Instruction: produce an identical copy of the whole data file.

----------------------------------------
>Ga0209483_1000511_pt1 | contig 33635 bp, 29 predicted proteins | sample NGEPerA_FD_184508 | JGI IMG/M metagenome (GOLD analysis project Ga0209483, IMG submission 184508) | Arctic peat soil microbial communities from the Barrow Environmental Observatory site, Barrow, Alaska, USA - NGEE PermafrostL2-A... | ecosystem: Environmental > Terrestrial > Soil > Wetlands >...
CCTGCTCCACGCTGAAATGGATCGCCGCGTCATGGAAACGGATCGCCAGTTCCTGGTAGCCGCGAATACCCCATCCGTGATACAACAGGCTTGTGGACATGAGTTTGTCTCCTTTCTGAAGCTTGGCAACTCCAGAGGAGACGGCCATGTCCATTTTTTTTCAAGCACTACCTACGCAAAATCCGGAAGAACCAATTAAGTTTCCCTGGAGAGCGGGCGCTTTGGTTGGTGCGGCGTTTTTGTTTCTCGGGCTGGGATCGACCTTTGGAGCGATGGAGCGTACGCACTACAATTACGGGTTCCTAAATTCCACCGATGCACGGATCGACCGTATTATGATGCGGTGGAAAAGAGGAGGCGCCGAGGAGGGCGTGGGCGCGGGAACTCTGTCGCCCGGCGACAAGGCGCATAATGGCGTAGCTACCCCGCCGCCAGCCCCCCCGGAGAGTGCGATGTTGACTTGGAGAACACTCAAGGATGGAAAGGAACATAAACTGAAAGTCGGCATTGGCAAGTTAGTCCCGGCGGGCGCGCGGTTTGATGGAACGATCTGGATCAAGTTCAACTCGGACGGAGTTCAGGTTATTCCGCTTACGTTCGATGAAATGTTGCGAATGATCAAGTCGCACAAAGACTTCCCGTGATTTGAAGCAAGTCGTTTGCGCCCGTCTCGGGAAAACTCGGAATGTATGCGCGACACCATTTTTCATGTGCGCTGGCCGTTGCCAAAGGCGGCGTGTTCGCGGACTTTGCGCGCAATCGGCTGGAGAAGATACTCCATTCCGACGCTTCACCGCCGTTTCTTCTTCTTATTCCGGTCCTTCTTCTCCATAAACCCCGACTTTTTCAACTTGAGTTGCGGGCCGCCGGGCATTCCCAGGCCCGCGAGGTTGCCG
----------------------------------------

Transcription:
>Ga0209483_1000511_pt1 | contig 33635 bp, 29 predicted proteins | sample NGEPerA_FD_184508 | JGI IMG/M metagenome (GOLD analysis project Ga0209483, IMG submission 184508) | Arctic peat soil microbial communities from the Barrow Environmental Observatory site, Barrow, Alaska, USA - NGEE PermafrostL2-A... | ecosystem: Environmental > Terrestrial > Soil > Wetlands >...
CCTGCTCCACGCTGAAATGGATCGCCGCGTCATGGAAACGGATCGCCAGTTCCTGGTAGCCGCGAATACCCCATCCGTGATACAACAGGCTTGTGGACATGAGTTTGTCTCCTTTCTGAAGCTTGGCAACTCCAGAGGAGACGGCCATGTCCATTTTTTTTCAAGCACTACCTACGCAAAATCCGGAAGAACCAATTAAGTTTCCCTGGAGAGCGGGCGCTTTGGTTGGTGCGGCGTTTTTGTTTCTCGGGCTGGGATCGACCTTTGGAGCGATGGAGCGTACGCACTACAATTACGGGTTCCTAAATTCCACCGATGCACGGATCGACCGTATTATGATGCGGTGGAAAAGAGGAGGCGCCGAGGAGGGCGTGGGCGCGGGAACTCTGTCGCCCGGCGACAAGGCGCATAATGGCGTAGCTACCCCGCCGCCAGCCCCCCCGGAGAGTGCGATGTTGACTTGGAGAACACTCAAGGATGGAAAGGAACATAAACTGAAAGTCGGCATTGGCAAGTTAGTCCCGGCGGGCGCGCGGTTTGATGGAACGATCTGGATCAAGTTCAACTCGGACGGAGTTCAGGTTATTCCGCTTACGTTCGATGAAATGTTGCGAATGATCAAGTCGCACAAAGACTTCCCGTGATTTGAAGCAAGTCGTTTGCGCCCGTCTCGGGAAAACTCGGAATGTATGCGCGACACCATTTTTCATGTGCGCTGGCCGTTGCCAAAGGCGGCGTGTTCGCGGACTTTGCGCGCAATCGGCTGGAGAAGATACTCCATTCCGACGCTTCACCGCCGTTTCTTCTTCTTATTCCGGTCCTTCTTCTCCATAAACCCCGACTTTTTCAACTTGAGTTGCGGGCCGCCGGGCATTCCCAGGCCCGCGAGGTTGCCG